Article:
Surface Prep for Whiteboard Paint

Introduction: Proper surface preparation is essential to achieving a successful application of our premium whiteboard wall coatings. This article addresses the major topics related to this issue: appropriate base coat choice and application; ensuring a smooth surface; and the choice of suitable primers.

Three Nevers of Whiteboard Paint

1. Never guess about the type of paint that currently exists on your wall. If you don’t know exactly what it is then it’s best to go ahead and apply a base coat such as our proprietary base paint/primer to your surface to avoid potentially harmful chemical reactions between your current paint and our premium whiteboard coating.

2. Never apply quality whiteboard paint onto a non-smooth surface, because when you try to write on such a surface, whatever you’re writing with, such as a dry erase marker, will undulate, and you’ll experience ups and downs as you write. Then when you try to erase, your erasing cloth will tend to clean only the higher parts of the surface and miss the lower parts. The more wide open your texture is the easier your surface will be to clean. But if it has tightly spaced up-and-down areas or hills and valleys, like the surface of an orange peel, thousands of low points will be present on the surface, and when you erase across just the high points, thousands of little dots will appear in the low areas. As a result, you might assume that your surface is not erasing well, but the problem is actually your textured surface, where ink tends to settle in all of the low parts.

Thus, to ensure good erasability, your textured surface should be smoothed before installation of our quality whiteboard coating. You can do so by sanding out the texture or by applying a skim coat of finishing plaster to the surface. If you choose the sanding option you should put on gloves, a face mask, and safety glasses, then use 240-grit sandpaper to sand the orange peel texture until your wall is completely smooth. A hand-held tool called a pole sander is ideal for this job. With this device you can sand your textured wall more quickly than with sandpaper alone, as you’ll be able to cover larger sections of the surface at one time.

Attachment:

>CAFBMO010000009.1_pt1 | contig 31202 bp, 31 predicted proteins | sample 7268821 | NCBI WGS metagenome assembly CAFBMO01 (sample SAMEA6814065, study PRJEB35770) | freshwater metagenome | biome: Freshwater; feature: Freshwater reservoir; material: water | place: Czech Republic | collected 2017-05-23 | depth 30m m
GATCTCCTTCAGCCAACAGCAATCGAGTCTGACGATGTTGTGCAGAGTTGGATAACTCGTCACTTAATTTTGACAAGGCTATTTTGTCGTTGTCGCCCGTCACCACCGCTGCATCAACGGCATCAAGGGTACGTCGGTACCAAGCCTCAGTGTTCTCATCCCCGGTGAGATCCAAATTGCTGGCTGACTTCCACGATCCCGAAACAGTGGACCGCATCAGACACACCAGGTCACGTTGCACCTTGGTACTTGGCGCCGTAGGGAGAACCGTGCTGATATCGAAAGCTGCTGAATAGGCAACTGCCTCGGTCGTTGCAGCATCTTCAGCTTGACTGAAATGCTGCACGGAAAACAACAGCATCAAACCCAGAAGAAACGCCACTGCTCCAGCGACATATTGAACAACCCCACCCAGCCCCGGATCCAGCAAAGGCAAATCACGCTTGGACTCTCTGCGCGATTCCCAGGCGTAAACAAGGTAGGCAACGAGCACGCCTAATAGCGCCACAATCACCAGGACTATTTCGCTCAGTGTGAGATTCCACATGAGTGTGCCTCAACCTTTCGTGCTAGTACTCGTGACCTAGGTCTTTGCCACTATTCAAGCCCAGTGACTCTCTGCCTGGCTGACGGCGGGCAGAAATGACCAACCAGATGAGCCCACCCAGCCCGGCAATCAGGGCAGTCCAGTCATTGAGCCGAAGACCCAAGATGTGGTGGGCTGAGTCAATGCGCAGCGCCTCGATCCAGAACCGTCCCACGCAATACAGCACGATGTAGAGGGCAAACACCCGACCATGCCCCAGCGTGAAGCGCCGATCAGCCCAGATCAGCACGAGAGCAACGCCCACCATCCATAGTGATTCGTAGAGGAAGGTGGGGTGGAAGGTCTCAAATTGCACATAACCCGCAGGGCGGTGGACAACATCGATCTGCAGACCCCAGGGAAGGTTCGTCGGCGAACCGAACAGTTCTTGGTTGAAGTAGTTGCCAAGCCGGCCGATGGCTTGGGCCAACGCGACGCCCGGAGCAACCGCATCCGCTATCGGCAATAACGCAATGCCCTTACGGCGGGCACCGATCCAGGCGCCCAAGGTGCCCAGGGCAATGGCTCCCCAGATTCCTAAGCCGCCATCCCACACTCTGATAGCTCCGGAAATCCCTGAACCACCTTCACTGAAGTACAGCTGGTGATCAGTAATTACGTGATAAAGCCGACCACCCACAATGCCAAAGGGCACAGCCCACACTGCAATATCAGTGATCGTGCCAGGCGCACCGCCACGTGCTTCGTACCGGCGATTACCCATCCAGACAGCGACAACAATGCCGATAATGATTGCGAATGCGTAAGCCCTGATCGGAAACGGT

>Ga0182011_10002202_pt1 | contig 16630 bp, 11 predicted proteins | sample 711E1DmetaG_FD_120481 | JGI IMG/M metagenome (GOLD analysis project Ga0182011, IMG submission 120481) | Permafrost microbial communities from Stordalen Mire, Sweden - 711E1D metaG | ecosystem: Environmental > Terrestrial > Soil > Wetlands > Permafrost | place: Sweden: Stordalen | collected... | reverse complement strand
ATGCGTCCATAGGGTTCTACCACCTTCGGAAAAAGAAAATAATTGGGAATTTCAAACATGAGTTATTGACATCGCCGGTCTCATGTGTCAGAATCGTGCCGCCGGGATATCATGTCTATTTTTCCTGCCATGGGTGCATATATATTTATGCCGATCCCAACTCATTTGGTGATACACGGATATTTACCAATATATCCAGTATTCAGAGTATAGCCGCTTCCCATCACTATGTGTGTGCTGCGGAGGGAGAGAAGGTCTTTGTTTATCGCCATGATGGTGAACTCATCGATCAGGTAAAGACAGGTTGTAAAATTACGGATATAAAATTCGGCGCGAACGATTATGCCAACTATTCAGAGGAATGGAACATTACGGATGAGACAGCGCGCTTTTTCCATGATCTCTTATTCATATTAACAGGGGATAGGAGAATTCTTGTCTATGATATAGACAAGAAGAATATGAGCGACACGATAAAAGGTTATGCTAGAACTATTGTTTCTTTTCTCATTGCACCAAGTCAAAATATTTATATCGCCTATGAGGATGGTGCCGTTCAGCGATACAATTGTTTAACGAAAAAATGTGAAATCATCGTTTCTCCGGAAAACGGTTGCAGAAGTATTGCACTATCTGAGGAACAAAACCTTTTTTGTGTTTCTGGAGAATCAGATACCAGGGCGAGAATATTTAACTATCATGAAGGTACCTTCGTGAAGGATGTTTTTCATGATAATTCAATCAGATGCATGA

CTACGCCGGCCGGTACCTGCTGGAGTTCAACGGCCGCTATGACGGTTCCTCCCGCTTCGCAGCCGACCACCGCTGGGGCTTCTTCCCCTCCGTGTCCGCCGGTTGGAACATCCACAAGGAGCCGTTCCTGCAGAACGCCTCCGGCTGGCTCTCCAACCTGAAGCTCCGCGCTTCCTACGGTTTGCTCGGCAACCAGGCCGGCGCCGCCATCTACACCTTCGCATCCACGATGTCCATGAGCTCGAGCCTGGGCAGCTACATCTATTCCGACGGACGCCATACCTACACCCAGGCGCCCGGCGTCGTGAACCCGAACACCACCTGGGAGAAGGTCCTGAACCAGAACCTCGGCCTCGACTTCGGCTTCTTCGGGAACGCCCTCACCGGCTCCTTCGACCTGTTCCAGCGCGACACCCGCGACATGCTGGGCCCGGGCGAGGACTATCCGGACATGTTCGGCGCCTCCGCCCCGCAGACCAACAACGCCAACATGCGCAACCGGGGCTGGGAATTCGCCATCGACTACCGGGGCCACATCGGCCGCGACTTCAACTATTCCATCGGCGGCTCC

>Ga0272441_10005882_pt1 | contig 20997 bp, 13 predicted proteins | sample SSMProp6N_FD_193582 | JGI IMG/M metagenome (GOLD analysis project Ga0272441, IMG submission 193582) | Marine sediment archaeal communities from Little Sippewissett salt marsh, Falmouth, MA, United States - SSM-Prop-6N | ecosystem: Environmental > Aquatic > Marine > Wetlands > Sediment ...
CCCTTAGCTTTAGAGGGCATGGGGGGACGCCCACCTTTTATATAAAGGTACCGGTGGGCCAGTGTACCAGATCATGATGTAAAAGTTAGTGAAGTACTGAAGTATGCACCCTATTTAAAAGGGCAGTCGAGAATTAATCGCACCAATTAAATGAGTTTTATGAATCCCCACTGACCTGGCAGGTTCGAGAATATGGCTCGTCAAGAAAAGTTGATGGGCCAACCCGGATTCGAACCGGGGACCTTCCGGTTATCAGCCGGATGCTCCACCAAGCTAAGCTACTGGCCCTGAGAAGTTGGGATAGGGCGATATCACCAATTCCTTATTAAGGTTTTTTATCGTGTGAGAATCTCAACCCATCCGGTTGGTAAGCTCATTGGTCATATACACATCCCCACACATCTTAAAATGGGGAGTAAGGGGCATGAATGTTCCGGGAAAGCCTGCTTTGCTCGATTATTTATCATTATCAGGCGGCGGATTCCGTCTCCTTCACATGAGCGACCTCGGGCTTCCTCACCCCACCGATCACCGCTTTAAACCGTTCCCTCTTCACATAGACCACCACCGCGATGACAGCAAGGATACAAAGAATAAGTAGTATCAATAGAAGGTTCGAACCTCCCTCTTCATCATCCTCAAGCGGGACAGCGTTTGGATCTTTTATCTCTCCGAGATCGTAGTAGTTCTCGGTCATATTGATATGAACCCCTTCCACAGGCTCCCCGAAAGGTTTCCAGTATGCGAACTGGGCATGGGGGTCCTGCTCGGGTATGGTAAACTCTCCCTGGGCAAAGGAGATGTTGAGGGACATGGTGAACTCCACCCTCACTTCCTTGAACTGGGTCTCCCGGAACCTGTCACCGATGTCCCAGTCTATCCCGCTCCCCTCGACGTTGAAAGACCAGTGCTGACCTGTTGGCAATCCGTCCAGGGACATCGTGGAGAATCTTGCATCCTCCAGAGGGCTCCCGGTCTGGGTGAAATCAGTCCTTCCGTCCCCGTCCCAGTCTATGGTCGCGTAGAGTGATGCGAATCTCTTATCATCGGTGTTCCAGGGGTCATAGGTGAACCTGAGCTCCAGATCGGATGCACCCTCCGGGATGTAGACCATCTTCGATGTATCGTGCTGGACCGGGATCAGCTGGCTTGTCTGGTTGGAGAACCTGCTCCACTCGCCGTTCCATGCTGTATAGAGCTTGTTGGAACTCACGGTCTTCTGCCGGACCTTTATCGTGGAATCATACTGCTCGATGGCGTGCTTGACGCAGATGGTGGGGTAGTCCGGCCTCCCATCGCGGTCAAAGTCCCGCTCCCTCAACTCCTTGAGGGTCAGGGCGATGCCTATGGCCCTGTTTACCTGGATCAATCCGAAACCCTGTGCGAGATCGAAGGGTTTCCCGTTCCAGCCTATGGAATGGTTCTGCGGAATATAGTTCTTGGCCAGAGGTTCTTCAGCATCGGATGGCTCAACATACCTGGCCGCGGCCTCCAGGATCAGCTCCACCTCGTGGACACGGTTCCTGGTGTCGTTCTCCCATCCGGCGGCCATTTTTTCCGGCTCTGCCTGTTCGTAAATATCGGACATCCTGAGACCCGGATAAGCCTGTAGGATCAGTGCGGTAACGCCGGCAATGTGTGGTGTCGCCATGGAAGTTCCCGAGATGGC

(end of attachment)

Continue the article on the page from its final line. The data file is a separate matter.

If you instead choose to apply a skim coat to your wall, use a textured foam roller for application and a squeegee to float the plaster. These tools are available at home improvement stores, as are pole sanders and various brands of finishing plaster. The application procedure is straightforward. Just roll the skim coat onto your wall in small segments, approximately a square yard at a time, so that the plaster stays wet until you begin to work on it with your squeegee. Then, going from ceiling to floor on your wall, use a squeegee to lightly float the surface of the plaster with a single smooth stroke. On the next stroke, go from floor to ceiling, once again smoothly floating the plaster with your squeegee. After you’re finished get rid of surplus plaster around light switches and the like with a paint scraper or putty knife.

To get your wall perfectly smooth, you’ll probably have to apply two layers of finishing plaster for your skim coat, letting the first coat dry completely before adding the second. Once the plaster is dry, the surface needs to be lightly smoothed with sandpaper before our proprietary base paint/primer or a regular primer is applied. To easily sand large areas of wall at a time, use the above-mentioned pole sander or a flat floor cleaner with a large sheet of sandpaper wrapped around it.

3. Never apply our quality whiteboard paint directly over a cheap primer because primers contain chemicals that cause off-gassing, the process by which gases escape while the primers are drying. This can damage your whiteboard surface as the gases seep out from the primer, causing small pores and an irregular appearance, thus adversely affecting erasability.